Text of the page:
In short, more insecurity is on the way.
The planet itself is the threat, but it is also the source of life for humanity, a dichotomy that we are still learning to grapple with. So what role do the armed services have to play in this new security environment? It’s a question that has been on the minds of U.S. defense planners for about two decades now, as chronicled in Michael R. Klare
’s All Hell Breaking Loose
. As the demands on the armed services for humanitarian, logistical, and operational support have increased, so too has the necessity to figure out a planetary insecurity doctrine.
She notes that the humanitarian mission is not a new one for the U.S. military, writing that “By 1959, the U.S. military had established its reputation as not only a global policeman, but also a global firefighter and ambulance driver within U.S. states and territories and across much of the world.” Such missions have remained enduring ever since.
Yet the scale of the needs are starting to overwhelm even the world’s most well-funded and well-trained military services. The sheer number of disasters, their scale, and their breadth across all continents of the globe threaten to subsume all other security missions under the climate security umbrella. In his book, Klare documented the increasing concern of senior military strategists on how the need to fight climate change could muddle the force structure requirements in many regions, most notably the Asia-Pacific.
Rather than view climate disruption as a distraction from “hard” threats, analysts are increasingly seeing climate disruption as the ur-threat, one that — much like tipping points — can create cascading instability. In her research article in the special issue of JAMS, Elizabeth G. Boulton argues that grand strategy needs to focus on the “hyperthreat” of climate change:
The hyperthreat has warlike destructive capabilities that are so diffuse that it is hard to see the enormity of the destruction coherently nor who is responsible for its hostile actions. It defies existing human thought and institutional constructs.
The entirety of modern military organizational design is to handle the threats nation-states have traditionally faced from adversarial actors. Those threats do evolve: non-state actors committing terrorism forced nations to grapple with new battlegrounds and avenues of attack, while cyber is once again challenging defense professionals to consider a novel theater requiring new strategies and doctrines.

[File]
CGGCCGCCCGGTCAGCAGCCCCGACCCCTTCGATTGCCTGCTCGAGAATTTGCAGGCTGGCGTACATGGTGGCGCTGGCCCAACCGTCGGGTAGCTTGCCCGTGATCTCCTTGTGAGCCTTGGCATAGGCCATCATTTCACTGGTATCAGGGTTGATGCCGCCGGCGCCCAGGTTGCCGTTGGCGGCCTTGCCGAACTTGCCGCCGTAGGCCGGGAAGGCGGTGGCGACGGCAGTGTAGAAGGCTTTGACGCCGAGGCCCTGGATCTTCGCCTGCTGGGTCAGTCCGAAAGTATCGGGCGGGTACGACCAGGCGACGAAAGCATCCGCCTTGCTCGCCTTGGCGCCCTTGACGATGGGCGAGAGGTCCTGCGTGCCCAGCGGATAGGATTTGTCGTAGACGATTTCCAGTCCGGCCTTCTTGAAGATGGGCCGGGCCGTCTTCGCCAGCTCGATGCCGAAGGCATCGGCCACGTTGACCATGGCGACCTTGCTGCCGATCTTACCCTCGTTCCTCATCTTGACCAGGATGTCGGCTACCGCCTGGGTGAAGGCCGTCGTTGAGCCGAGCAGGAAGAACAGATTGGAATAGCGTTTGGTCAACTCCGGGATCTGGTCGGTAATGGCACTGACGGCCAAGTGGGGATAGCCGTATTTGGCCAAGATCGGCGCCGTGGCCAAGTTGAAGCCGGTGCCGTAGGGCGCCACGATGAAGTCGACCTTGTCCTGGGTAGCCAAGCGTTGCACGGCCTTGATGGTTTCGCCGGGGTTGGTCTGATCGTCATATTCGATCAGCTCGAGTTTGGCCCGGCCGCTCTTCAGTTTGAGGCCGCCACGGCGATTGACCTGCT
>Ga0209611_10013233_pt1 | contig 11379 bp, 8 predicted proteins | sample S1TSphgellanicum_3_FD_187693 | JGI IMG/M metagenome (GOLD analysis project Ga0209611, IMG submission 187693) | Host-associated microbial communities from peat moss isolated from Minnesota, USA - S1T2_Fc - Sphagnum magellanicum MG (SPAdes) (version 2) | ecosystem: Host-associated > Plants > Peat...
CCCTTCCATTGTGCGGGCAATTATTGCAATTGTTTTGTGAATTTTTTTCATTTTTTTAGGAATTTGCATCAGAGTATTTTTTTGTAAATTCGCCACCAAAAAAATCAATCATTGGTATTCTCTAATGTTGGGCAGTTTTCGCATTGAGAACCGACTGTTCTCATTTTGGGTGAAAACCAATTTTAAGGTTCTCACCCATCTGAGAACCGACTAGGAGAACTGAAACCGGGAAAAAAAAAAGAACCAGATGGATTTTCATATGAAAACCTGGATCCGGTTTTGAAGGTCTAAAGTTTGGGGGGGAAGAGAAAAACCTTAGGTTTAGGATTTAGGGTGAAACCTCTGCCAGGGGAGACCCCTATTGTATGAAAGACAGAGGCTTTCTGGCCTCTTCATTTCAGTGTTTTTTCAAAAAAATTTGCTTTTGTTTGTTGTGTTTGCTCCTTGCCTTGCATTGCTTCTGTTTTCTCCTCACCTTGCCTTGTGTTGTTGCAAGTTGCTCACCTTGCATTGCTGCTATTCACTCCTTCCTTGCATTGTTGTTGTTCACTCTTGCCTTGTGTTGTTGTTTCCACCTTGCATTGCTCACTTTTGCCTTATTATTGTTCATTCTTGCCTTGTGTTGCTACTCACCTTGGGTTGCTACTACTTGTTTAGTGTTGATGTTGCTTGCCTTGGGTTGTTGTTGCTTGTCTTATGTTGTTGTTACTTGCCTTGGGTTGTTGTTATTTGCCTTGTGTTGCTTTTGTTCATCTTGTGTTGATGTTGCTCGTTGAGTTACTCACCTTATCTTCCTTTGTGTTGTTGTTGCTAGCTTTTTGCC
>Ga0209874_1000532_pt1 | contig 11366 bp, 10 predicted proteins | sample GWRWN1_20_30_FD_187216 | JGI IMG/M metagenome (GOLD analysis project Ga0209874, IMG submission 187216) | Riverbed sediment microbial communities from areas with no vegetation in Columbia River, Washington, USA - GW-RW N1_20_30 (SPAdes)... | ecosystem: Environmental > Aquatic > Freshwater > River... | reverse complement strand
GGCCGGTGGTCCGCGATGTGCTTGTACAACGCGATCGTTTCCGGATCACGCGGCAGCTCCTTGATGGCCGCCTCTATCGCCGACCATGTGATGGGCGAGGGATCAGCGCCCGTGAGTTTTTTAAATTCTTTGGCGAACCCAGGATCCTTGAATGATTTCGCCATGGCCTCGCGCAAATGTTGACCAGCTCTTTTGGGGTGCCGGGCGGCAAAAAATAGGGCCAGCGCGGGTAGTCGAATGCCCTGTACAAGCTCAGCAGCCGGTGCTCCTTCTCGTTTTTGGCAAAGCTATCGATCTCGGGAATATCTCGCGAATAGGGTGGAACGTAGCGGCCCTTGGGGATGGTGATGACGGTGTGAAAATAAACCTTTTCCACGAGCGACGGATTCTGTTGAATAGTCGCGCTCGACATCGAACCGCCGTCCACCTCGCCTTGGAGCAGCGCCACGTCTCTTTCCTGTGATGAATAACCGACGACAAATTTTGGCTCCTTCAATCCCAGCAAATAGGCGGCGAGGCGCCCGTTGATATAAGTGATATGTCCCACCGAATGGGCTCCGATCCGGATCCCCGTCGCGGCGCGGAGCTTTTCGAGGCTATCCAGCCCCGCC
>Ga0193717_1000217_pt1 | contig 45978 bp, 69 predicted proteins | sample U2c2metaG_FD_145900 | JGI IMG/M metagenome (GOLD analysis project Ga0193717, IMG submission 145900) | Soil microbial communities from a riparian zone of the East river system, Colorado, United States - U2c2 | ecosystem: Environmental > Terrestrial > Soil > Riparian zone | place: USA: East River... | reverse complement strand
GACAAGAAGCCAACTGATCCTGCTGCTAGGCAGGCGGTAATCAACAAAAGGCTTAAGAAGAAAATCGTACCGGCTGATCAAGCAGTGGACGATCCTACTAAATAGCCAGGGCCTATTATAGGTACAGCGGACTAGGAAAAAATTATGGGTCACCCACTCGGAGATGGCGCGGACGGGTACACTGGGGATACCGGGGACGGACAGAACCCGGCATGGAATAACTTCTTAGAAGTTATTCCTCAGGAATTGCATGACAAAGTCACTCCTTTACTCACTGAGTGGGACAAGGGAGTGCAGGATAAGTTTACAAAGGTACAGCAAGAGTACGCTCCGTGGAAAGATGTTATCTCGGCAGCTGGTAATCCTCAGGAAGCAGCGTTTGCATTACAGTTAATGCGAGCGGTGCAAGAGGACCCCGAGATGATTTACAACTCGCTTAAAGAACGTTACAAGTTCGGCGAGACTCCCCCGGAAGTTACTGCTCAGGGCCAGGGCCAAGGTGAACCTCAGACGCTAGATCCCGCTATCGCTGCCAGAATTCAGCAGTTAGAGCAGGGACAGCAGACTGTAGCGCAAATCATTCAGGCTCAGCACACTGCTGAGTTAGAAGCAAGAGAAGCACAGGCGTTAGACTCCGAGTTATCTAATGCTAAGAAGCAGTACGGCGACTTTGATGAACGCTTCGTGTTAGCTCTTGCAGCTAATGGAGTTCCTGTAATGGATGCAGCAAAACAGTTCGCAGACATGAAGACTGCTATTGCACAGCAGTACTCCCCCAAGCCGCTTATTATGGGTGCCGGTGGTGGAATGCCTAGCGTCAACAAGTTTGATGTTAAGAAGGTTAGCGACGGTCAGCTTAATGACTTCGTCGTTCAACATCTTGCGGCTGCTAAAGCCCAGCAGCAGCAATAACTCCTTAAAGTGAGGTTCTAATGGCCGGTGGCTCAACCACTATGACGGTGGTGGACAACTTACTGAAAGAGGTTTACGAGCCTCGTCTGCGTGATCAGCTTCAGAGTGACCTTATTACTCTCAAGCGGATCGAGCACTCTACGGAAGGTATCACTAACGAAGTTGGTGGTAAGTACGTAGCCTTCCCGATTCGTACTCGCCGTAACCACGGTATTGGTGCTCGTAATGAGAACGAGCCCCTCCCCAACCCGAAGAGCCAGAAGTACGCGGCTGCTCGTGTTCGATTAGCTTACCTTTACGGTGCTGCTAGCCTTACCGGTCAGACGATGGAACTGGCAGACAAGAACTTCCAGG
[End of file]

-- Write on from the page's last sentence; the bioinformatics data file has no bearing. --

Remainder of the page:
The hyperthreat concept moves past this pattern of each new theater requiring a specific response. There’s no ‘adversarial actor’ that is conducting operations through tornadoes and hurricanes — it’s the planet itself. While we tirelessly use war-like language to “fight” climate change, the reality is that there isn’t much of a fight, as there is no enemy (well, other than all of us polluting humans). The result of the planet’s “attacks” is still death and destruction, but perhaps more importantly, also a feeling of human impotence in the face of the geological forces arrayed “against” us.
The evolution of military responses to climate change will ultimately rest with adapting and mitigating that cognitive insecurity. The goal of humanitarian initiatives is to provide help, but it’s also to apply a balm to the wounded human ego that once commanded the planet and which is now ignoring our best efforts to tame it. We no longer have the surety that our efforts to cultivate food or to build shelter will ultimately be fruitful. Even with all of our forecasting and technology, the planet can seemingly shape outcomes to its “will”.
As a hyperthreat, climate change itself must be the prism by which other security threats are evaluated. Large-scale flooding in Pakistan has now displaced or affected more than 32 million people
in one of the most geopolitically volatile regions in the world. Whether the concern is terrorism, or nuclear proliferation, or criminal money laundering, it’s now the flood and the humanitarian response that will either magnify or diminish those other threats.
Boulton argues that we need to build new “deep frames,” borrowing a concept from psychology. It’s not enough to sort of shift our conscious narrative about security to the climate. Instead, we need to completely rebuild our mental structures from the synapses to our mental models to imbue ourselves with understanding. Our collective ability to handle an entirely new security phenomenon rests on our ability to rise above our pre-conceived thoughts about these situations. She asks, “Could the concept of enemy be replaced with a range of new ideas and words that match entangled existence?”
Maybe that’s a step too far for most people. The planet isn’t and can’t be perceived as an enemy. But yet, the destruction continues to come, and fields are lying fallow from drought and scorching sun. What we’re witnessing is a hyperthreat unlike anything we have seen before, and that’s going to require us all to think about the meaning of security in ways we have never been asked to do before.